The list of high-end hitting talent on the San Jose roster pretty much begins and ends with Mac. Angel Villalona, the 23 year-old former top Dominican 1B, spent 73 games with the Giants before trading spots with Ricky Oropesa in Richmond. Villalona actually raised his average a tick with the Flying Squirrels, but showed terrible plate discipline while slugging 22 HR between the two levels. Between Mac and Angel V., you’ve got two of the most powerful bats in the entire organization. Williamson is the much more refined hitter (though not a tremendous contact guy himself), but Villalona’s bat should play at the MLB level someday. In what role, we don’t yet know.
Oropesa had a nice first full season in San Jose in 2012, but was swallowed up in Richmond this year, as many before him have been. After hitting .207 with 6 HR in 66 games at AA, Ricky saw much better results in the friendly confines of the Cal League. He finished the year a .249 hitter with 14 HR and 61 RBI in combined efforts. He also hit 4 long balls in a 4 game span during the semifinals against Visalia. Maybe he’ll get a running start at it in Richmond next year?
We obviously can’t mention everyone here, and there really weren’t too many notable hitters on this squad in 2013. But one guy who definitely deserves some attention is Matt Duffy, the shortstop who we profiled earlier this summer after his midseason promotion from Augusta. Although he missed a little time in August with an injury, he was a very consistent top-of-the-order bat all season long, no matter who he was playing for. After logging a .307, 4 HR, 22 SB mark with 78 games for the Greenjackets, Duffy hit .292 and knocked 5 balls out of the yard in 26 games for San Jose. Overall, his 52bb/57k performance for the season looks very Joe Panik-esque. With Panik likely moving up to Fresno next season, don’t be surprised to see Duffy manning the middle-infield in Richmond. He’s definitely a sleeper candidate in this system.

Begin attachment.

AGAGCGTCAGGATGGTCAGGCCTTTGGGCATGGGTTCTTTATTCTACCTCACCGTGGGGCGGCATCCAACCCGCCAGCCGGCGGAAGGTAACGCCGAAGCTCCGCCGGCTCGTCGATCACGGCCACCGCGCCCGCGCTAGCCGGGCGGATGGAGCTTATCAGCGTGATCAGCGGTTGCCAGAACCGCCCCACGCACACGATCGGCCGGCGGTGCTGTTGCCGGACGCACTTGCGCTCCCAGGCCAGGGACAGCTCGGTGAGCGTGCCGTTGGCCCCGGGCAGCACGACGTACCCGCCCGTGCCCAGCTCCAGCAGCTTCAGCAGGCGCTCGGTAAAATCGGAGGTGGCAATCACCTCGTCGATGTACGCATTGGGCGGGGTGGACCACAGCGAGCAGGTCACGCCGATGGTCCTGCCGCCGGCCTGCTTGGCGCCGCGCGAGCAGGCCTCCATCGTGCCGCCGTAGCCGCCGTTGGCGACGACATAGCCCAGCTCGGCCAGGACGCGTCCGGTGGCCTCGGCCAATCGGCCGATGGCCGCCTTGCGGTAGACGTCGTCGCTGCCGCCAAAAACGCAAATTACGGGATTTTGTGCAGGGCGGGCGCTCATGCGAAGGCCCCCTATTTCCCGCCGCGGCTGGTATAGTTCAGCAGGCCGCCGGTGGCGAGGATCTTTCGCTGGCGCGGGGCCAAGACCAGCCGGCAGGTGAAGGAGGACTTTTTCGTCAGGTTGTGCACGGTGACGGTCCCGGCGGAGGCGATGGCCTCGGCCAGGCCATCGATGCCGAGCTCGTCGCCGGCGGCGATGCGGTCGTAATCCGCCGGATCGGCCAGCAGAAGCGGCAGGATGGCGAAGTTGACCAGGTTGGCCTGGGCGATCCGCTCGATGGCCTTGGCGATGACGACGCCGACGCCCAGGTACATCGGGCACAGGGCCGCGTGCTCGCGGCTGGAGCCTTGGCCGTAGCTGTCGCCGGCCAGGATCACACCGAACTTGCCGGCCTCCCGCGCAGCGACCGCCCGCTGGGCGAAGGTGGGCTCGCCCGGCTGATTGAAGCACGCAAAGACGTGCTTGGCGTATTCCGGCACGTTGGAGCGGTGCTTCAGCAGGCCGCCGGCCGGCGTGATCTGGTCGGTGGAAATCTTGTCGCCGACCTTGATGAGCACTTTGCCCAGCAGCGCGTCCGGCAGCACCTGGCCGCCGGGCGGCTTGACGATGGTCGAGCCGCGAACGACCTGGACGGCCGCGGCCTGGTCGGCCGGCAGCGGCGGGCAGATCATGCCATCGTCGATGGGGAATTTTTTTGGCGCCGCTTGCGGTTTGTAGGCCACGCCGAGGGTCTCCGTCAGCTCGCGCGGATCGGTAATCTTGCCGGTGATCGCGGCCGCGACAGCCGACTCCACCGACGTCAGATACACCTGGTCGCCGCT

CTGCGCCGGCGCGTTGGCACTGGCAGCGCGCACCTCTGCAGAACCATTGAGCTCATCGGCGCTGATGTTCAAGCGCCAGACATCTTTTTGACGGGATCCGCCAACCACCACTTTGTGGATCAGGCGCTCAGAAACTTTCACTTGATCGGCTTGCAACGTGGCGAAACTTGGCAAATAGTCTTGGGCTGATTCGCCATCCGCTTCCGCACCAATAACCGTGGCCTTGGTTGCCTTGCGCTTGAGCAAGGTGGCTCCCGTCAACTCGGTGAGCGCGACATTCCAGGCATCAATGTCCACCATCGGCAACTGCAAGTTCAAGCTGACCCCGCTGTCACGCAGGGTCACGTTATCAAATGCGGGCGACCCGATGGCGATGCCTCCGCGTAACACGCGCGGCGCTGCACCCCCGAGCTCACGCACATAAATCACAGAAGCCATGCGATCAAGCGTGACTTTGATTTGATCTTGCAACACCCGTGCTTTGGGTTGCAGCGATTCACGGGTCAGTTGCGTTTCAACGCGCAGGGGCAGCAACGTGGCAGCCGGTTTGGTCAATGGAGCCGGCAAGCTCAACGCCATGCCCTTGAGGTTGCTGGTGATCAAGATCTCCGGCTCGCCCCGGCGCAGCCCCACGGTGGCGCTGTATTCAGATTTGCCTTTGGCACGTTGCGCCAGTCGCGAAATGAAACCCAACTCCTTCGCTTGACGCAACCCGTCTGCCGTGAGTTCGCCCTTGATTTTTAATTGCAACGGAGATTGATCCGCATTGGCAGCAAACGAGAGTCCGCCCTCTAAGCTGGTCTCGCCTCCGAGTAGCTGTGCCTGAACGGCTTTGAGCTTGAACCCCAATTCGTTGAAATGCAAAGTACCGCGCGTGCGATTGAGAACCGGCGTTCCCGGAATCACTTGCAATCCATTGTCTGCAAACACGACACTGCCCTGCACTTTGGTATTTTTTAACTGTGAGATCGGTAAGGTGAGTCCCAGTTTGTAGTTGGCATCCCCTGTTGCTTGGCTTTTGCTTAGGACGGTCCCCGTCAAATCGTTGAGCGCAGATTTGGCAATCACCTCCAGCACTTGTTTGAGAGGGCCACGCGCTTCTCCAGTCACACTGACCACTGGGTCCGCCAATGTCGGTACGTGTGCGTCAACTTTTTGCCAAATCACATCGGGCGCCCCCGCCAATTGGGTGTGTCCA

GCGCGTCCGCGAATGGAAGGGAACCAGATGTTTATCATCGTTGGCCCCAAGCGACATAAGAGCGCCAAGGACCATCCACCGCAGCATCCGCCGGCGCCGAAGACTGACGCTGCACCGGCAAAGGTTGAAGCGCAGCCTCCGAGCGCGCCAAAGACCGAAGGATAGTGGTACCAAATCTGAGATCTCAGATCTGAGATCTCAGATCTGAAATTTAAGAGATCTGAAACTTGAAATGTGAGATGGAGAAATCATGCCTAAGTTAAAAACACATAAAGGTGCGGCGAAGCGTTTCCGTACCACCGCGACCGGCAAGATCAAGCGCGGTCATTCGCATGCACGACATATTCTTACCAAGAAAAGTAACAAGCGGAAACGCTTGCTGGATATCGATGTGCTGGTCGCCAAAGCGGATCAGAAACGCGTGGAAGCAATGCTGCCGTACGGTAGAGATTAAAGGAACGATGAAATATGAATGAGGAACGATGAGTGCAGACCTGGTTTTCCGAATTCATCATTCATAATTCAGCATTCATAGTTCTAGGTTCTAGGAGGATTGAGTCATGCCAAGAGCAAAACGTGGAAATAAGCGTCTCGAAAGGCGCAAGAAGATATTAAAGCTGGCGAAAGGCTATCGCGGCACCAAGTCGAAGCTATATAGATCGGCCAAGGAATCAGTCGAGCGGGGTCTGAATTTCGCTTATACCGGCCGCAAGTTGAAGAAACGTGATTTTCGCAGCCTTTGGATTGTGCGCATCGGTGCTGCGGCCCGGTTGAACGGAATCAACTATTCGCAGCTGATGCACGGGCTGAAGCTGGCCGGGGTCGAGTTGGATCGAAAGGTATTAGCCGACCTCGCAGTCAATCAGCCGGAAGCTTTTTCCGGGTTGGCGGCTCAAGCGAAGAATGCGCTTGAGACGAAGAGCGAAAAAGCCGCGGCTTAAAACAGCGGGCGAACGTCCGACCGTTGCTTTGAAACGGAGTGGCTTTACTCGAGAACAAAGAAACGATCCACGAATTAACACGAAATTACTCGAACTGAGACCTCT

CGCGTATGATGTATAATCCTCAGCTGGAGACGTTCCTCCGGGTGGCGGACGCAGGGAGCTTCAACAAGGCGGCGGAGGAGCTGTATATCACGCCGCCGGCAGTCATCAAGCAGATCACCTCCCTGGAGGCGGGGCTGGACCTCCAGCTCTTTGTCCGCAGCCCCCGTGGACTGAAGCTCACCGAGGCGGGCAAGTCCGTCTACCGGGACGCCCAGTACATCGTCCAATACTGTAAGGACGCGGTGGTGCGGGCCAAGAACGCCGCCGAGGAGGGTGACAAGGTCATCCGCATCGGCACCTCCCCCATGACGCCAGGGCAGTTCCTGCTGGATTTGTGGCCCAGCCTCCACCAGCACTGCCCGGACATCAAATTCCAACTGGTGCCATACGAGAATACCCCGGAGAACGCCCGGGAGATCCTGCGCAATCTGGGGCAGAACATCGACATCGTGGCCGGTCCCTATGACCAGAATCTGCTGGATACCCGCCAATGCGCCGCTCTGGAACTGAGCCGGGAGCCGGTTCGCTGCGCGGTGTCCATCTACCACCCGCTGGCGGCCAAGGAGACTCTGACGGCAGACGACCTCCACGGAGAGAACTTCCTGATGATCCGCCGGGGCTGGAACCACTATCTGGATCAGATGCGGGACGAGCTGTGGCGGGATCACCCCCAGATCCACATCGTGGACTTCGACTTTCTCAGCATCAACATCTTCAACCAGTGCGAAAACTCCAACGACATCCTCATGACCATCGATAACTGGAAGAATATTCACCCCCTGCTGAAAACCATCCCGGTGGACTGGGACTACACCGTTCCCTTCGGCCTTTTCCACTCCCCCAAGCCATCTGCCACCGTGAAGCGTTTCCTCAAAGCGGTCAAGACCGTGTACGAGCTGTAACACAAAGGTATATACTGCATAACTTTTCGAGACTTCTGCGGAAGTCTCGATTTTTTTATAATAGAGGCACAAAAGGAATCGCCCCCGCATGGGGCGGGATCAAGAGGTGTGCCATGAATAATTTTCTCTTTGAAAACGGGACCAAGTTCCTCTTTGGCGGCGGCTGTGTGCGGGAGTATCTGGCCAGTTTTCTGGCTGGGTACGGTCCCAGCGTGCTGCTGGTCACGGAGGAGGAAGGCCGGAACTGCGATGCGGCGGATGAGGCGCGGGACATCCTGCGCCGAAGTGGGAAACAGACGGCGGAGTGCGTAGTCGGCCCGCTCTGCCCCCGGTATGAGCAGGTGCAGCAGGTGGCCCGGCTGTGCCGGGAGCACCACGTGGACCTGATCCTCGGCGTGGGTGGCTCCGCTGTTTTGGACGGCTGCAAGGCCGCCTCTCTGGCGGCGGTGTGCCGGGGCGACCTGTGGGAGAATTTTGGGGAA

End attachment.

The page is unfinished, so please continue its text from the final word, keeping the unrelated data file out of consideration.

Finally, a couple other under-the-radar guys who had nice seasons:
Devin Harris: Harris is 25, and a former 8th round pick of the Orioles in 2009. He didn’t sign, and the Giants plucked him all the way down in the 48th round of the 2010 draft. I have no idea what caused the 40-round discrepancy. After hitting .215 with Augusta and San Jose in 2012, he followed up with a very nice campaign in 2013 for the Giants, launching 23 HR while driving in 84 runs. Will his power play at higher levels? Doubtful, but Harris was still the only guy not named Williamson with a 20-HR season in San Jose this year.
Myles Schroder: I’ll be honest. I know absolutely nothing about Schroder, other than what Baseball-Reference tells me. He’s a 5-11 righty who the Giants drafted in 2007 (27th round). He hit .296 with 6 HR and 6 3B in 86 games this year (he must have suffered a long-term injury, as he played in only 24 contests for Augusta last year). It looks like he’s played every position in the infield, including catcher, as well as a little LF during his professional career. I also know this: Dr B. of “When the Giants Come to Town” raved about him late in the year, so I might just have to do a little more digging on the guy…
That’s it. San Jose baseball, 2013. Again one of the elite clubs in all of minor league ball. Just fell a tad short of a championship. Will we see a few big leaguers from this group some day? I would answer that with an emphatic YES, but it may be heavier on the pitching side. Thanks for reading.